JOHNS ISLAND — For the past 14 years, Fred Neuville has served many helpings of Lowcountry cuisine with a French flair at his Maybank Highway restaurant.
But very soon, Neuville and wife Joan will leave the rustic dining venue. The Fat Hen will close for good April 26. The 35 employees were notified April 20.
The Neuvilles are selling the 2-acre site for $2.39 million to an investment firm behind The Neighborhood Dining Group, according to Jim Moring with The Commonwealth Co., which handled the sale for the buyer and the seller.
Moving into the Fat Hen location will be Minero, one of several restaurants in the Neighborhood Dining Group stable.
The Mexican-inspired venue is expected to open by late summer, down the street from another site that the ownership had originally targeted when looking to relocate Minero from East Bay Street in Charleston. It scuttled the move when the coronavirus outbreak struck and closed the downtown location.
“We had a Johns Island location of Minero in the works last year, but the pandemic caused us to press pause until conditions improved,” said David Howard, president of Neighborhood Dining Group.
"We started looking around and this opportunity presented itself," Howard said. “We’re excited to resume plans for this location in an even bigger and better way than we had originally thought. We can’t wait to serve the community on Johns Island and bring Minero back to the Charleston area.”
The company operates another Minero in Atlanta as well as Husk in Charleston, Nashville and Savannah; Husk Barbeque in Greenville; and Delaney Oyster House in Charleston.
Howard said the new restaurant will require 30 to 40 workers and that current employees are being offered positions. The renovations over the next few months will include kitchen modifications and an expanded and covered front patio area with a retractable awning to accommodate more diners.
The Coop, an outdoor bar and dining venue behind the restaurant, will be dismantled.
In addition to many of its regular items such as house-made tortillas, slow-cooked meats, tacos, burritos, fire-grilled wings, margaritas, and tequila and mezcal, the restaurant will offer several new dishes for its all-day service seven days a week.
It will replace a popular dining venture that the Neuvilles took a risk on in 2007 after borrowing against their home.
"People said we were crazy," Fred Neuville said. "It was way out in the country, and no one would go there."
But after the couple had lunch at what was then St. Johns Island Café, they felt it was the right location. They bought the business for $89,000 in April 2007, renovated it and opened three months later.
"It was the biggest risk of our lives," said Neuville, who later became a co-owner of the nearby Wild Olive down the street from 2008 to 2010. "If we hadn't opened on July 8 (2007), we wouldn't have opened because we were out of money."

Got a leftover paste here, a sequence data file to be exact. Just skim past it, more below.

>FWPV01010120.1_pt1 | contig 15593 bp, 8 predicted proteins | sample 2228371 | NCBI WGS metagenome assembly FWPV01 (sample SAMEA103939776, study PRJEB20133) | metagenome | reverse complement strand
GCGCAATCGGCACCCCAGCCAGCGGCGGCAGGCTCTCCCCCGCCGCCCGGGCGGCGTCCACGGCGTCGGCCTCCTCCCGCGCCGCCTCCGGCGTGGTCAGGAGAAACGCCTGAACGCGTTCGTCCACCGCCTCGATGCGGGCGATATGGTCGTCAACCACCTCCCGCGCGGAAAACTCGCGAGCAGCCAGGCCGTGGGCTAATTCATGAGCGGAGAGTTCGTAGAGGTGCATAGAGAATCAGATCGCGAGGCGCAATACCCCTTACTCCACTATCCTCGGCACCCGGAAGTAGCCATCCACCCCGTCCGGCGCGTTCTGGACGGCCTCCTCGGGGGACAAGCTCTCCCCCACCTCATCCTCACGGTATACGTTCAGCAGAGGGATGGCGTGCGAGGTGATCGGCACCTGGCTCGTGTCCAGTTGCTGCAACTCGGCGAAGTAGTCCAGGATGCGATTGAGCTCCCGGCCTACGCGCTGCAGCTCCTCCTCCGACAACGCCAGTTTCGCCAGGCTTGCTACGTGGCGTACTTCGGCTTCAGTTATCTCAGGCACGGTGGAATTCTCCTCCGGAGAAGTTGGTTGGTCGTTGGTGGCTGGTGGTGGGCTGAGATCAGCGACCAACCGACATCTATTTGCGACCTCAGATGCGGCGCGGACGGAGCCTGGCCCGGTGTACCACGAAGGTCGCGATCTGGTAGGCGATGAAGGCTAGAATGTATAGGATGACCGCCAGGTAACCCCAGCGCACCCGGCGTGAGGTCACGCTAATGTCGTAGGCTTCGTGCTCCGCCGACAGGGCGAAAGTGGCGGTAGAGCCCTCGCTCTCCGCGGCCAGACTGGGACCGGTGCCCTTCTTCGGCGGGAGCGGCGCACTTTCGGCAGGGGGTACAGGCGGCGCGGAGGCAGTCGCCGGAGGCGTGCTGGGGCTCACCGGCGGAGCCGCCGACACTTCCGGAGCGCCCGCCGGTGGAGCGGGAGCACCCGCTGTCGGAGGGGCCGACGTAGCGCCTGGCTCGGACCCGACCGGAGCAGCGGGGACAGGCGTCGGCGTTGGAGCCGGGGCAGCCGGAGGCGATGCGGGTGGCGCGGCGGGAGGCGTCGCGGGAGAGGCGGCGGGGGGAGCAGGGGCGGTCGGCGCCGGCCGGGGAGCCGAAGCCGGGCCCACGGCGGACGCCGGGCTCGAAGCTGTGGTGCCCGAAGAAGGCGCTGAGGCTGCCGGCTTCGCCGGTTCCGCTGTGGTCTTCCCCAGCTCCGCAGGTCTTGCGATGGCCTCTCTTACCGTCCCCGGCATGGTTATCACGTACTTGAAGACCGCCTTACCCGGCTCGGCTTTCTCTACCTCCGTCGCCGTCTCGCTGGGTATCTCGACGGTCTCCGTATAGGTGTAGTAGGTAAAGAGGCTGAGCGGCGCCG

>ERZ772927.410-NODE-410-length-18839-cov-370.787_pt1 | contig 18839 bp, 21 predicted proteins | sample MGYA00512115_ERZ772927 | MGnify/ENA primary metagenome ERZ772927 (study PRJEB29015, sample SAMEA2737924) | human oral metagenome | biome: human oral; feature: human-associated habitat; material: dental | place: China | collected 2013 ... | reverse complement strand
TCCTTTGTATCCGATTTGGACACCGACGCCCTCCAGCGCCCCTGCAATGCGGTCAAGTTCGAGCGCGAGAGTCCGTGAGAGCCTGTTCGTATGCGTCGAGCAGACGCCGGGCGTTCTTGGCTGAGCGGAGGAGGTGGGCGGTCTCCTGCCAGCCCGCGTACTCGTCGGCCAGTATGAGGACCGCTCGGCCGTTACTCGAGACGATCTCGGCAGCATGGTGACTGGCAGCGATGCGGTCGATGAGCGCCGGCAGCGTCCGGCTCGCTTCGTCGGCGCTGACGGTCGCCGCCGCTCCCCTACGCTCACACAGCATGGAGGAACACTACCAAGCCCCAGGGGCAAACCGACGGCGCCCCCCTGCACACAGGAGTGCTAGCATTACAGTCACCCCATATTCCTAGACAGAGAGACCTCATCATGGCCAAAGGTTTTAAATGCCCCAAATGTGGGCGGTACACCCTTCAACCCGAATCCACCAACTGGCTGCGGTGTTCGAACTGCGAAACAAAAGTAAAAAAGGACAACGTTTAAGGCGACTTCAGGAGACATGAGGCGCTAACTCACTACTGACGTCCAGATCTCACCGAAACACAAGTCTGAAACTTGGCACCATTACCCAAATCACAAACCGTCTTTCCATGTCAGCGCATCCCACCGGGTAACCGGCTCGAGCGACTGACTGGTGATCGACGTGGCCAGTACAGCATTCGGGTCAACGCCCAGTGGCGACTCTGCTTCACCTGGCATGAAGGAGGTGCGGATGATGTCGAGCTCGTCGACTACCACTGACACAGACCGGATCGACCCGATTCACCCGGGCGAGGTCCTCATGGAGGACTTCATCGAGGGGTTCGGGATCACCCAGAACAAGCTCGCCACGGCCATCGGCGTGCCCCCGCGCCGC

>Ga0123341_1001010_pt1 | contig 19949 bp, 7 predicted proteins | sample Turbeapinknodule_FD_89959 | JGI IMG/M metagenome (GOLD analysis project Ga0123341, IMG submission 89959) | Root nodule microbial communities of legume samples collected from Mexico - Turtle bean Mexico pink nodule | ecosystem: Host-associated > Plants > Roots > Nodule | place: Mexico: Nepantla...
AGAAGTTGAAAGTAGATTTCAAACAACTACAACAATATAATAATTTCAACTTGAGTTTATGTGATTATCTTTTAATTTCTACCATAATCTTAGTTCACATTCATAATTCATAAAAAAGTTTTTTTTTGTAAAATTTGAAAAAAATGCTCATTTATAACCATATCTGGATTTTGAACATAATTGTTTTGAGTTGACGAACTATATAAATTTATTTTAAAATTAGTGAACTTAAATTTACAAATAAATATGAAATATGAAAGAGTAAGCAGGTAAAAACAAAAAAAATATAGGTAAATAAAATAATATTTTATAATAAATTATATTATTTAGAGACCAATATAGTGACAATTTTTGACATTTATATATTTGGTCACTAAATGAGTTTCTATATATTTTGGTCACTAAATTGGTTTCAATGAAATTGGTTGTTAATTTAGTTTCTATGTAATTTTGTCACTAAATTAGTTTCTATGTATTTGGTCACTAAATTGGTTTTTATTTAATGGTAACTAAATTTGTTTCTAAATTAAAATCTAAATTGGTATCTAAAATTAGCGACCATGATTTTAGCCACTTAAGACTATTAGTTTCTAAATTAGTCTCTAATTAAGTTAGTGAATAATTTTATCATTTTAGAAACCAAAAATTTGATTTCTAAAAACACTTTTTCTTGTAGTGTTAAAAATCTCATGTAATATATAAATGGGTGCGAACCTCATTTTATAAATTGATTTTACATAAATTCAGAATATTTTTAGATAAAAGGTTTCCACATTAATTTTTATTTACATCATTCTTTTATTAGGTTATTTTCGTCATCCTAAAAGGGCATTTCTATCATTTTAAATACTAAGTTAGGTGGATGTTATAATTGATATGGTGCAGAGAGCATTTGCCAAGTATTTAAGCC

He figured the Fat Hen's business plan to serve an average of 89 customers a night when he first opened. It turned out to be closer to 350 instead.
The venture was so successful the Neuvilles bought the 2-acre property for $1.1 million in 2009.
"We were very fortunate," Neuville said. "It was definitely a dream come true."
With business booming and people lining up to get in, The Coop was added in 2014.
"We needed a waiting area, and it just evolved into what it is now," he said.
The site includes a covered bar and outdoor seating for 40. When COVID-19 struck, he added a tent next to it.
As for surviving during the pandemic, Neuville said it was a challenge at first because he was not used to serving to-go meals.
When the economy began to emerge from the lockdown in May and allowed partial inside seating, he worked around it, but said the federal Paycheck Protection Program and expanded outdoor seating saved the business.
"This past winter was OK, but not great," Neuville said. "But since spring break, we are doing great and we are matching numbers from 2019 when we were open seven days a week. We're now closed two days a week — Sunday and Monday."
Neuville said the coronavirus brought its challenges, but the decision to sell is one he and his wife have been mulling over for two or three years. She's ready to retire and he, now 55, wants to move on to a new venture.
"I've been in the business since I was 13, and it's time to do something else," Neuville said. "I will continue to do some kind of work. If it's food service, it is. If not, I'm sure I will find something to do."
Neuville said he will miss certain parts of the restaurant business, but not all of it.
"There are a lot of things about the hospitality industry that I love and a lot that have changed and I don't enjoy, but you have to do it," he said. "I'll replace it with something else. I plan to keep my toe in the water."
Wherever he lands, his credentials will follow him.
After graduating from the Culinary Institute of America when he was 19, Neuville accepted his first executive chef position at age 20 in a Richmond, Va., restaurant.
From there, he moved around for several years, working in restaurants in Baltimore, Washington, Aspen, Colo., and Denver, where he met his wife and got married in 1996. She wanted to move to the coast, so they chose Charleston and he took a job as executive chef at the Jasmine Porch on Kiawah Island.
He left there and worked for an events company before launching Rue de Jean in 2000 on John Street and the neighboring Coast Bar & Grill two years later.
In 2004, he started Good Food Catering in the old Rice Mill building on the peninsula. Three years later, his wife saw a notice just before Christmas about a restaurant for sale on Johns Island. They checked it out, bought it and have never looked back.